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Postby Carprimulgidae » Mon Dec 03, 2007 2:09 am

The Modern Pagan by Brian Day isbn:184413294-3 £14.99
how to live a natural lifestyle in the 21st century.

worth a look, it gives a genral veiw of everything so probably a good starting point although not cheap for a paper back.

Also info on sources and contacts in the back of the book, get it for xams :lol:

Good luck on the quest for knowledge I been looking for a good Pagan book for years :roll: plenty on food in fact a bit of everything

I had mine in ottakars now Waterstones follow this link http://www.waterstones.com/waterstonesw ... ku=4632619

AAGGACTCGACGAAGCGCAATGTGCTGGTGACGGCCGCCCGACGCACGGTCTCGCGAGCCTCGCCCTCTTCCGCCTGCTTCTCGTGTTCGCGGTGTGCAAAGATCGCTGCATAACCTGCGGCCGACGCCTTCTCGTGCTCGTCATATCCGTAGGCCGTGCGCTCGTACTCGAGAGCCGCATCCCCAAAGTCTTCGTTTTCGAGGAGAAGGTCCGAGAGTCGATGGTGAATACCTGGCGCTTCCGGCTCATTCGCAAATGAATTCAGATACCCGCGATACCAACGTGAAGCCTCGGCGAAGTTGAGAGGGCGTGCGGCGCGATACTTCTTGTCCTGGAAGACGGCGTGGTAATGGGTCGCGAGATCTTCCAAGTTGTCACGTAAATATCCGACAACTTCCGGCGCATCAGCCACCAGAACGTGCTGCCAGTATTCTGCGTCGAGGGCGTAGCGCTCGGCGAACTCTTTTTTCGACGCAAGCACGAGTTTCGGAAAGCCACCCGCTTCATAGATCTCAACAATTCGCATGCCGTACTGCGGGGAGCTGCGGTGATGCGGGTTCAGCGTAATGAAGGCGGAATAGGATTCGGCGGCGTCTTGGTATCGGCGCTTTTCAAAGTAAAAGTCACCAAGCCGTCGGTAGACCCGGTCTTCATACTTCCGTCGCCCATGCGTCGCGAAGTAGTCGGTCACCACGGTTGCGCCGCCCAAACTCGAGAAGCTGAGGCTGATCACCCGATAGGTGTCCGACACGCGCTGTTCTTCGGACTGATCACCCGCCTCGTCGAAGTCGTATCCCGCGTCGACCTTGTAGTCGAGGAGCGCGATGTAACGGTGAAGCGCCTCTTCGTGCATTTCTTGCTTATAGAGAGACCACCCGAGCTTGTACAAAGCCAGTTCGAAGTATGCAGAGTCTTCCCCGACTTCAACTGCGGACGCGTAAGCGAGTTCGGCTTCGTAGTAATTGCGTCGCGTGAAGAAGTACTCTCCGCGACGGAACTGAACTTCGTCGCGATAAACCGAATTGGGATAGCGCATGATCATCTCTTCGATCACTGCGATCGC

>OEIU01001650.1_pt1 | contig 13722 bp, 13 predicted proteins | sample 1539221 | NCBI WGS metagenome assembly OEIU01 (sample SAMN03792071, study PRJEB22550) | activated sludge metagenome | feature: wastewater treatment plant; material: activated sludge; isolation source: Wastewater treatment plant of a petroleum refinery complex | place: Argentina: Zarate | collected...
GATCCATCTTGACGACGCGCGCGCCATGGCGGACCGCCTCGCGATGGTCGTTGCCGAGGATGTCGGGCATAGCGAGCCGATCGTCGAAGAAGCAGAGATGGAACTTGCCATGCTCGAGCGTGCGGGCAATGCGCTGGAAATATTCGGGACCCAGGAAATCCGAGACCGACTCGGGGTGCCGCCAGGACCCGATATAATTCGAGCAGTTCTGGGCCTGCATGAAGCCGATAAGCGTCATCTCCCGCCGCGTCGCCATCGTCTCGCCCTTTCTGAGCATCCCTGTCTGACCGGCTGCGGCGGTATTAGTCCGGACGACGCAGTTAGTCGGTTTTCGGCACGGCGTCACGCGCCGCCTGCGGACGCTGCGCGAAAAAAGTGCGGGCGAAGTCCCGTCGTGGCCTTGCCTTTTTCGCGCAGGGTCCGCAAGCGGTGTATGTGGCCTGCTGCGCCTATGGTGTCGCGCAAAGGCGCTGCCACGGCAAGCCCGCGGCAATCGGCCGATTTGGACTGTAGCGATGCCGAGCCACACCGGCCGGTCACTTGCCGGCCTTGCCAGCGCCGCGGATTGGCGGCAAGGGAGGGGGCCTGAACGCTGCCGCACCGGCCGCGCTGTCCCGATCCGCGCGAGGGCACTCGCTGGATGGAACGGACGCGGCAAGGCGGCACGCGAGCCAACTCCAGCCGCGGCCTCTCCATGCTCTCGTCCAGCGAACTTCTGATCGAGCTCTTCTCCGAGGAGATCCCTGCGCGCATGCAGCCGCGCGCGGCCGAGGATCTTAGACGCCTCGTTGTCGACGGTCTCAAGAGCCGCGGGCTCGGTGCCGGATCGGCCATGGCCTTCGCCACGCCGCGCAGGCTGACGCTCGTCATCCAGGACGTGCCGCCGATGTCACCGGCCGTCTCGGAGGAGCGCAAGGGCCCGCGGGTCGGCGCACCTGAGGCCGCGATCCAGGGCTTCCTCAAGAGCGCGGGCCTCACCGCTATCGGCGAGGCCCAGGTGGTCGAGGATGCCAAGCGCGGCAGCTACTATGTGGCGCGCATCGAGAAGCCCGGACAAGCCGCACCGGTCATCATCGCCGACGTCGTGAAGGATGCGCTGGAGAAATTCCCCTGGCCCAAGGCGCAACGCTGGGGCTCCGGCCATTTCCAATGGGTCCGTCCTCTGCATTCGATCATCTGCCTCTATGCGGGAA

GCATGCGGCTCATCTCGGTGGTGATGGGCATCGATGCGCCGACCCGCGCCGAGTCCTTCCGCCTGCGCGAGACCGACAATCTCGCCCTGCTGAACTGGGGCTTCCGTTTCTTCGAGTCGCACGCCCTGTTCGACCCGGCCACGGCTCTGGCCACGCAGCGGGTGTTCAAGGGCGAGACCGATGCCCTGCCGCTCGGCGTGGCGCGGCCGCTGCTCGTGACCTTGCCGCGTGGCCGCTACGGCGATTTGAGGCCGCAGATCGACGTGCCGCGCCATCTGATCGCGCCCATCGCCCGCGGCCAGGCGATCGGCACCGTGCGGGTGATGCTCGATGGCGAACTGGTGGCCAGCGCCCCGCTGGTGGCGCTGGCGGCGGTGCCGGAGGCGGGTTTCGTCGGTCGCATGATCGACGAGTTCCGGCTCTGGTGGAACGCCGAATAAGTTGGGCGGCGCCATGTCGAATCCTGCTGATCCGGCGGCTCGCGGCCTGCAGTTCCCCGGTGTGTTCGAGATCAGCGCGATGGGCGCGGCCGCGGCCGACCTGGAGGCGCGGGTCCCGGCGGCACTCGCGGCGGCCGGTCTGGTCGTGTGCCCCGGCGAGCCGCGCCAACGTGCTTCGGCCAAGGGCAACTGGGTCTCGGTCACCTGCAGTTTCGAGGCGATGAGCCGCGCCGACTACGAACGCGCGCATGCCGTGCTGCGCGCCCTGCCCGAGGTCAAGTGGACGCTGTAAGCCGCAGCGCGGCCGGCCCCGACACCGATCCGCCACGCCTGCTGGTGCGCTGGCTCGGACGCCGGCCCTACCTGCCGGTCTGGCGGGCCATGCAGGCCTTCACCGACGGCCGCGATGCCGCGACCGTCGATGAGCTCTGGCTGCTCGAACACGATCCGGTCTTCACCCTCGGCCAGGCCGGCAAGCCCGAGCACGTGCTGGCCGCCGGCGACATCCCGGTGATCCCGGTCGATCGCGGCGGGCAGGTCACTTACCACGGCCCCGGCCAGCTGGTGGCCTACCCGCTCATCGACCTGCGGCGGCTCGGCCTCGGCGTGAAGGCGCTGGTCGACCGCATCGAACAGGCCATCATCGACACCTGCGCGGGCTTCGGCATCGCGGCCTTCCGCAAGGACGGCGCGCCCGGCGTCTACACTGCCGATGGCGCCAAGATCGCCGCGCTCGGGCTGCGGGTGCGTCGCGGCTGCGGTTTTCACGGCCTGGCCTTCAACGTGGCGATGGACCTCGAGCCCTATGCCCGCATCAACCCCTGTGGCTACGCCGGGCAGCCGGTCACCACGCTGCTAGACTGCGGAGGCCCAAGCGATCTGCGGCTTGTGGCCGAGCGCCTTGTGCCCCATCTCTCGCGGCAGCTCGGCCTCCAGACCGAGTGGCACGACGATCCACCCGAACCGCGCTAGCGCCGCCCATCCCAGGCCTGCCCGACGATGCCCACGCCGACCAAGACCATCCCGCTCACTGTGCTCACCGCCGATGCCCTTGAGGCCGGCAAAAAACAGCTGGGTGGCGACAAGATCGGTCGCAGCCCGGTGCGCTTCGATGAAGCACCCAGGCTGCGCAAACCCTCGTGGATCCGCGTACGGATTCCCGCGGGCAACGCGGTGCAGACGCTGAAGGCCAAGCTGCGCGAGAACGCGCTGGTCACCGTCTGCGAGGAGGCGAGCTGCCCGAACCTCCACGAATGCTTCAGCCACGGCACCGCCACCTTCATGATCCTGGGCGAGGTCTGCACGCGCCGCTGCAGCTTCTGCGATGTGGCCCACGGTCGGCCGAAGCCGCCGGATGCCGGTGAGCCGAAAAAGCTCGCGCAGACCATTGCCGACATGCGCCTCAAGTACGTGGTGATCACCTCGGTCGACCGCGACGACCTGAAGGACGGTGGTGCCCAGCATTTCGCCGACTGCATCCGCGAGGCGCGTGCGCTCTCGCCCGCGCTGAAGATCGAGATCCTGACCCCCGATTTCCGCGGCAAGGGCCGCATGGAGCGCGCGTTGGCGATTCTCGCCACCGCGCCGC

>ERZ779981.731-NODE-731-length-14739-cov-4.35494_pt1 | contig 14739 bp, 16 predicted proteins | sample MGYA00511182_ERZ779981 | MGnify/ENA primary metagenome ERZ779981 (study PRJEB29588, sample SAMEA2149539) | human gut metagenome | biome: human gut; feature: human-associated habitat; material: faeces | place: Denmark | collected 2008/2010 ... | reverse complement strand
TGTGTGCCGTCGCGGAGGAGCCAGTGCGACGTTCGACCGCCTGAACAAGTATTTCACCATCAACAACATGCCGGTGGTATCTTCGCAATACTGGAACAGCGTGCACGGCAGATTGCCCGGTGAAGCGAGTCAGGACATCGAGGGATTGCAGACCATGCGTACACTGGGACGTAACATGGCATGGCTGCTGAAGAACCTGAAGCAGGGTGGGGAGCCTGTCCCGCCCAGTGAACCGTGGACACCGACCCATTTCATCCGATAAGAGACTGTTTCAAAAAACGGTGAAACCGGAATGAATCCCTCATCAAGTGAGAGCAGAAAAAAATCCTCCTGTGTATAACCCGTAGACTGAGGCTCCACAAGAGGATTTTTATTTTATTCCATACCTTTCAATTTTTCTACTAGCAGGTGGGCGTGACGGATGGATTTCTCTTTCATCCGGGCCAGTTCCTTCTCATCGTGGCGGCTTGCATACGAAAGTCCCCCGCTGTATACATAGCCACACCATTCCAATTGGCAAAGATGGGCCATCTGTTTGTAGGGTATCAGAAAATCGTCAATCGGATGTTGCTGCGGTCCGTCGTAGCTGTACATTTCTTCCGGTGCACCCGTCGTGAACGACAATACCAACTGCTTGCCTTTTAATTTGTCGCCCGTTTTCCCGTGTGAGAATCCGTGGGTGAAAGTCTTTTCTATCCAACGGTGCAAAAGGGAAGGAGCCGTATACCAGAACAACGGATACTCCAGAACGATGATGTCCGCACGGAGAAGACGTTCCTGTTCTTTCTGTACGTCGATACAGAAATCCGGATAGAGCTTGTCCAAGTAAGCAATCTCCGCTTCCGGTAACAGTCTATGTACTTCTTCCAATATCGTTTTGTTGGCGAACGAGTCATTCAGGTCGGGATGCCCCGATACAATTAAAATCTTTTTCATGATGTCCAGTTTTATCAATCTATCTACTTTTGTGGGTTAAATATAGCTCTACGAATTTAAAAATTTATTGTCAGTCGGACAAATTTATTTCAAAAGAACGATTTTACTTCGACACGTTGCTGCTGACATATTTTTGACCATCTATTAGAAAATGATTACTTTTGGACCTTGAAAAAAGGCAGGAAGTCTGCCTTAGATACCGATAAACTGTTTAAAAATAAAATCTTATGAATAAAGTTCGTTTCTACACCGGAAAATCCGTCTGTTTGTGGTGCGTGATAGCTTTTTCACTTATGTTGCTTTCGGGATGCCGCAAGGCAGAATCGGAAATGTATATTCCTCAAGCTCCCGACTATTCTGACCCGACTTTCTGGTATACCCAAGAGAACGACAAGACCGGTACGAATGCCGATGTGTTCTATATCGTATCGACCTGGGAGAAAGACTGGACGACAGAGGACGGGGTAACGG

Hope this helps :wink:
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Postby iWitch » Mon Dec 03, 2007 8:02 pm

The book by Brian Day is about green/organic living and says in its synopsis: "true pagans do not worship deities". A surprise to me and my fellow pagans, I can tell you. :lol:

The book by Pete Jennings is about the various paths within paganism (which do involve deities, etc.), so perhaps Kit you could be more specific about what kind of paganism you are referring to, so we can offer more precise recommendations? Is the querent interested in green issues, or in the type of paganism that involves religious and spiritual aspects?
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Postby kit » Mon Dec 03, 2007 8:18 pm